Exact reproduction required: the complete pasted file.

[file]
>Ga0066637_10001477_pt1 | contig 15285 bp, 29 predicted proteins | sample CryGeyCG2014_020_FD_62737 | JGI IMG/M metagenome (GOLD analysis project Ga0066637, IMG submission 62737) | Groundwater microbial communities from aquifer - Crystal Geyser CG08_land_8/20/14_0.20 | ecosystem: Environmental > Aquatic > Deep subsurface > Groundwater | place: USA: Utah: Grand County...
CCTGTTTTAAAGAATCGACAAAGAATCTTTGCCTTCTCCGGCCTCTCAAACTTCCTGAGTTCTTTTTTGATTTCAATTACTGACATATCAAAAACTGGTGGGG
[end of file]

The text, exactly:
>Ga0066637_10001477_pt1 | contig 15285 bp, 29 predicted proteins | sample CryGeyCG2014_020_FD_62737 | JGI IMG/M metagenome (GOLD analysis project Ga0066637, IMG submission 62737) | Groundwater microbial communities from aquifer - Crystal Geyser CG08_land_8/20/14_0.20 | ecosystem: Environmental > Aquatic > Deep subsurface > Groundwater | place: USA: Utah: Grand County...
CCTGTTTTAAAGAATCGACAAAGAATCTTTGCCTTCTCCGGCCTCTCAAACTTCCTGAGTTCTTTTTTGATTTCAATTACTGACATATCAAAAACTGGTGGGG